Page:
The best defense is not needing to fight.

An illustration of the 110-million-year-old Borealopelta markmitchelli. Image credits: Royal Tyrrell Museum of Paleontology.

When you want to deter predators from eating you, becoming big can be a strategy in itself. Developing an armor is even better — you basically become a tank, and no one wants to take on a tank. Well, almost no one.

If it lived today, a 2,900-pound (1300 kg) nodosaur armored with horns and scale plates wouldn’t fear any other animal. But during the days of the Cretaceous, 110 million years ago, predators themselves were much fiercer than today. A new fossil analysis revealed the color of the dinosaur, and suggests it might have employed camouflage to keep itself safe.

In the dinosaur’s fossilized hide, researchers identified pheomelanin, the same pigment that gives redheads their hair color.

“It gives you a sense of how nasty the theropod predators would have been back in the Cretaceous,” said Caleb M. Brown, a paleontologist at the Royal Tyrrell Museum of Paleontology in Canada and an author of the new report.

Another illustration of the dinosaur, featuring the newly-discovered pigmentation. Courtesy of the Royal Tyrrell Museum of Palaeontology, Drumheller, Canada.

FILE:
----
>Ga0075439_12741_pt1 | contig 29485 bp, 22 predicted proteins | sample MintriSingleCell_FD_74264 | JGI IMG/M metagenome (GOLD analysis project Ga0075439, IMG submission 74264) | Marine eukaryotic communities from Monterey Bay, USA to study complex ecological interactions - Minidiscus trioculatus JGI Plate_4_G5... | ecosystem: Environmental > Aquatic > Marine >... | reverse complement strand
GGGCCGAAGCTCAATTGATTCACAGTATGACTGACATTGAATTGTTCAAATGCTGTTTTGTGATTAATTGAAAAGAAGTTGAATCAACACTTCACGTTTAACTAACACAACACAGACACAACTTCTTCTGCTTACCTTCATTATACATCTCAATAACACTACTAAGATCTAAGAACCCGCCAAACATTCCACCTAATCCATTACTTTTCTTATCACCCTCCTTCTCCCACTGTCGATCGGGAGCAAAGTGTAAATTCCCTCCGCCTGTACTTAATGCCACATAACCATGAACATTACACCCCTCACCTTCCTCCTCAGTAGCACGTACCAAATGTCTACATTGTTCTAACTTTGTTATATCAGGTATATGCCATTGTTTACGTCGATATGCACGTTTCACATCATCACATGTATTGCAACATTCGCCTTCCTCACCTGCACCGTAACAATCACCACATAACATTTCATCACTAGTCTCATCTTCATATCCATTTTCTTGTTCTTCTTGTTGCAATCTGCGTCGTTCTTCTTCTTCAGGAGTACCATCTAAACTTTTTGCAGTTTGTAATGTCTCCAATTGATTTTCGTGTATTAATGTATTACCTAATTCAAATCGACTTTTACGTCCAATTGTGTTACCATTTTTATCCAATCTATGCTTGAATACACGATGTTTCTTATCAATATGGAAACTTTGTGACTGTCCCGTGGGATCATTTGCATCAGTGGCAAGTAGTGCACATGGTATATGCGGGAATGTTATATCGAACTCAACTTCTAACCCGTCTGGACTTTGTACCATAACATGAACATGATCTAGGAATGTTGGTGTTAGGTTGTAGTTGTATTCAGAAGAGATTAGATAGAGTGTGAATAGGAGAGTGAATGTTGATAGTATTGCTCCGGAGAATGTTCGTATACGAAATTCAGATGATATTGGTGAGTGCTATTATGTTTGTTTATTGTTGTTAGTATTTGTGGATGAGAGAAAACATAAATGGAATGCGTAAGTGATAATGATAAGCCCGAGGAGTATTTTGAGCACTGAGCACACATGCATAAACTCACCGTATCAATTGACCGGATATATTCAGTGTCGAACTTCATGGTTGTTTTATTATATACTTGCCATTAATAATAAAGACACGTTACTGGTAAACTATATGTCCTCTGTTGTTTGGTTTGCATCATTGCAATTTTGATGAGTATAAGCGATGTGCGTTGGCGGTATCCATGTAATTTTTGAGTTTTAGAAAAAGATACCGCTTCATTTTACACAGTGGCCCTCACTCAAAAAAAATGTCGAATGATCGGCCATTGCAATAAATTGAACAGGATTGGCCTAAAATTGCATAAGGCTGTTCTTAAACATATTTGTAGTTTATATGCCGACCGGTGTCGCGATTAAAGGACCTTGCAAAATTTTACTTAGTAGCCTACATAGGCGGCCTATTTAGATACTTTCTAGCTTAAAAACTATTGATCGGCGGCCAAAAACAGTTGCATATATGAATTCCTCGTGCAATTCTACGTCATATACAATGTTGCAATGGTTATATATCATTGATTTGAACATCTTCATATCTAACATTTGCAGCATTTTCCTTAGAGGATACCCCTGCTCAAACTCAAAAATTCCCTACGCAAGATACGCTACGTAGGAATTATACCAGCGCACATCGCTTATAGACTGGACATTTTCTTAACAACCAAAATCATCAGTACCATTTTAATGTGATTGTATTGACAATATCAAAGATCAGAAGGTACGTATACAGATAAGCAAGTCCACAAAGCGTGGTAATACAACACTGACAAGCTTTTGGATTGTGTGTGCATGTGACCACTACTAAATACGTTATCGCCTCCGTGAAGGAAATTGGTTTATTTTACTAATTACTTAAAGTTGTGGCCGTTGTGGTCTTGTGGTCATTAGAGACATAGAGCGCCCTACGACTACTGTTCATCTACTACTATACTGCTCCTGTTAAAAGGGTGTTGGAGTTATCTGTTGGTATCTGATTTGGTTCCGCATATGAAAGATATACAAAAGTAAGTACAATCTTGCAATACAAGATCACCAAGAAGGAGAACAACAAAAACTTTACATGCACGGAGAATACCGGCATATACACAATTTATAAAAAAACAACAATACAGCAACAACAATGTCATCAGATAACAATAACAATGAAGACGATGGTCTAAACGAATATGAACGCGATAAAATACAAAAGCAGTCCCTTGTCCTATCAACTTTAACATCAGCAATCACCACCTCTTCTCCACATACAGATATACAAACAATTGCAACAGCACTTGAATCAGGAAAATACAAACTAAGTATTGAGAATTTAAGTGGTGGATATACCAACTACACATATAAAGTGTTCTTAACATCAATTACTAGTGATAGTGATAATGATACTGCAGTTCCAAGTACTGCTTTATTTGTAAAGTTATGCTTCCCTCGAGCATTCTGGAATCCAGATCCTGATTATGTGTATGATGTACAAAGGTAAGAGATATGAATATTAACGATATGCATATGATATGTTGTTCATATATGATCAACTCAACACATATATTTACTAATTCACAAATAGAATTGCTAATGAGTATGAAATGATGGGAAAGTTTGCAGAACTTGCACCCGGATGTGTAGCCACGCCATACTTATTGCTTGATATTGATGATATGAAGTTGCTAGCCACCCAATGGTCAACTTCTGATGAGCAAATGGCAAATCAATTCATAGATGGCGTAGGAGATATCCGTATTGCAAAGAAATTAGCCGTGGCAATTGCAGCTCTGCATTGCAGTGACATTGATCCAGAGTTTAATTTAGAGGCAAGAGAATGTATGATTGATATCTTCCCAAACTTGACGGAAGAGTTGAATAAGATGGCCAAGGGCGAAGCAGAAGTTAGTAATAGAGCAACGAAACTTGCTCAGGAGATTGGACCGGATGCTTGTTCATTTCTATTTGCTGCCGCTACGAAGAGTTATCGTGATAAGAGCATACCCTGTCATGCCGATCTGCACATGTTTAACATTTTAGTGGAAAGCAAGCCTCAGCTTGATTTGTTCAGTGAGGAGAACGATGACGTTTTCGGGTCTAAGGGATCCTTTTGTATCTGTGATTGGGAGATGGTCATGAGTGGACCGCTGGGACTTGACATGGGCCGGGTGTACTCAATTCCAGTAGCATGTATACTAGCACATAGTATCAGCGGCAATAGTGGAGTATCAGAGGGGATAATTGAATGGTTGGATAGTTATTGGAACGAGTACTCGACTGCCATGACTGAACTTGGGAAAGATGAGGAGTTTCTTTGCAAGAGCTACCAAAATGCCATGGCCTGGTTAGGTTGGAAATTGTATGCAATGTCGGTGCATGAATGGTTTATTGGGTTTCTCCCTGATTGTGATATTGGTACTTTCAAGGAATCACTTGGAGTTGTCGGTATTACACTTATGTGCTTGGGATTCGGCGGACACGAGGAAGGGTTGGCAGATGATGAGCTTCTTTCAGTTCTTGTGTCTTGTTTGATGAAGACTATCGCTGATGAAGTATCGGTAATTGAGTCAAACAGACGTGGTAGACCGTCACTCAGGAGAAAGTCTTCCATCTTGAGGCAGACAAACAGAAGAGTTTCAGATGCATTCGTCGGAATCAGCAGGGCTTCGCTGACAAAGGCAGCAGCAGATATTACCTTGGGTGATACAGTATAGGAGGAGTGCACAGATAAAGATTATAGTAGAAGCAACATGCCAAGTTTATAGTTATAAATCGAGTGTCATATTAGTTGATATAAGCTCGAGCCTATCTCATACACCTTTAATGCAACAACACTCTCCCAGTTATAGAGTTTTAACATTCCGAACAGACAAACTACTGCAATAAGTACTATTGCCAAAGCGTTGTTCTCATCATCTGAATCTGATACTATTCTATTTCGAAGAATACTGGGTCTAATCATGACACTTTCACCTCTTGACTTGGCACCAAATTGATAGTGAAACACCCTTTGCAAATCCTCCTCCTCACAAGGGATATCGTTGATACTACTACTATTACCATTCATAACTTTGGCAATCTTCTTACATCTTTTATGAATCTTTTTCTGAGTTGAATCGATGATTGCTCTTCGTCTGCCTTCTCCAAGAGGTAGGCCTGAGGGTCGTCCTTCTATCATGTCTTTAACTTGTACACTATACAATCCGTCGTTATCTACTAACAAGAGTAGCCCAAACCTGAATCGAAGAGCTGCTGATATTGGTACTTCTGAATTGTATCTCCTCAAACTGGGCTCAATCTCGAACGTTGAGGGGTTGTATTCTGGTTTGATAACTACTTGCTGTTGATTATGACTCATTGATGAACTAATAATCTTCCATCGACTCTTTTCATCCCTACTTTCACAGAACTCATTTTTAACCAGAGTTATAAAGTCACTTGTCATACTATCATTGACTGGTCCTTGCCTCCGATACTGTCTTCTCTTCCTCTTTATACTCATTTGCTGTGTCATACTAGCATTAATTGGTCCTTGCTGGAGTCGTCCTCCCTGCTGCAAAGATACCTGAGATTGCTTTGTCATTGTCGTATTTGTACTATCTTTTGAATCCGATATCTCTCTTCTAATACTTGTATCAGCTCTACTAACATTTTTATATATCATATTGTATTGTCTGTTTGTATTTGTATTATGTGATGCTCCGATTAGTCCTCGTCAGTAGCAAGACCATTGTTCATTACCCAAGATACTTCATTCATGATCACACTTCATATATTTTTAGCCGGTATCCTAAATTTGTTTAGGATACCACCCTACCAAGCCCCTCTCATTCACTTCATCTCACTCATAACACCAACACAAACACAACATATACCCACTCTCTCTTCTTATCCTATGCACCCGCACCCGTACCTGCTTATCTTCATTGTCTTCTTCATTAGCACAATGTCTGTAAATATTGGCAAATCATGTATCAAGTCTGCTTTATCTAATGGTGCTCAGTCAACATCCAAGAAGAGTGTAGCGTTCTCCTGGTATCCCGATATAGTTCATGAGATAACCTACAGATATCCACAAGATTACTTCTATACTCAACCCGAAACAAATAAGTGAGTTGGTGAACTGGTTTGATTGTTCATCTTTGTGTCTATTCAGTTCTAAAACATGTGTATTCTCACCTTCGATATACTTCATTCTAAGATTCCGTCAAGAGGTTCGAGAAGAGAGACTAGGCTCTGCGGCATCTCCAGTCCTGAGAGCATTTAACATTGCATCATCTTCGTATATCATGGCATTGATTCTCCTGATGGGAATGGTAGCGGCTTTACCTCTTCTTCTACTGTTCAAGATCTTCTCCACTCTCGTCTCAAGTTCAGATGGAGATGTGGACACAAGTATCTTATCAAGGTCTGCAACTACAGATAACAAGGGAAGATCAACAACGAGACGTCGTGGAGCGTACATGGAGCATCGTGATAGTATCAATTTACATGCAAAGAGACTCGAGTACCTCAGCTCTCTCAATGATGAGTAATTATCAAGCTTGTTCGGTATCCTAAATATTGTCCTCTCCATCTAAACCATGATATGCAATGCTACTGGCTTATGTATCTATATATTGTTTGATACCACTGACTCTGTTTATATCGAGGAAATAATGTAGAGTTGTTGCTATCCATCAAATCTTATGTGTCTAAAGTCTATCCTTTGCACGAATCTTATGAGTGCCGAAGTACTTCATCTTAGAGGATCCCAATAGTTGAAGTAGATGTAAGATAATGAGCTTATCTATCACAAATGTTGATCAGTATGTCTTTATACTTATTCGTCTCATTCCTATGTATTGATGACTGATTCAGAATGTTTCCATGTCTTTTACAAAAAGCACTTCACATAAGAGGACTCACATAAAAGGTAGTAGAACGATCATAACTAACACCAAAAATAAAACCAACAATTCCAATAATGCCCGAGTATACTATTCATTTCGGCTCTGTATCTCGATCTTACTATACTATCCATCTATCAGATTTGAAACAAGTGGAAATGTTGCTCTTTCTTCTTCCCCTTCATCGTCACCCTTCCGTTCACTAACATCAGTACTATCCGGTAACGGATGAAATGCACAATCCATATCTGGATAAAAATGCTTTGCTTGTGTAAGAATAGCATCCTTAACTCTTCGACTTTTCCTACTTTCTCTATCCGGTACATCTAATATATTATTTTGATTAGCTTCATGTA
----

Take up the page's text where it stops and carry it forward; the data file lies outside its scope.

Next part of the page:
The excellently-preserved fossil was found in Alberta, Canada, by accident — in a mine which was once part of a large inland sea that cut North America into eastern and western halves. It’s so well preserved that it allowed paleontologists to see that its intensity of pigmentation decreases from its back to its sides. This pattern might have been very useful in camouflage because it keeps animal’s top half darker even in broad daylight. It was also suggested that the dinosaur corpse settled on the seafloor back-first, better preserving that side than the others and giving the impression that it was more intensely colored. But study co-author Donald Henderson disagrees. He says that according to his analysis, the dinosaur was completely buried quite soon, so its back and its sides are equally well preserved.

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There are also other reasons for this type of pigmentation — called countershading — to develop. Thermoregulation, protection from abrasion and sexual display have all been discussed.

But regardless of how the dinosaur used the color, it’s impressive that the pigmentation was preserved for such a long time.

“I never seriously thought that color preservation on this scale would have been possible,” said Thomas R. Holtz, a vertebrate paleontologist at the University of Maryland who was not involved with the study. “This skeleton is truly spectacular in terms of the quality of completeness.”

This dinosaur was a nodosaur, part of the ankylosaur group. They were mostly herbivores and most of them were armored, sporting bony osteoderms. Bulky quadrupeds, they short, powerful limbs. They emerged at the beginning of the Jurassic and faded away with the rest of the dinosaurs, at the end of the Cretaceous.

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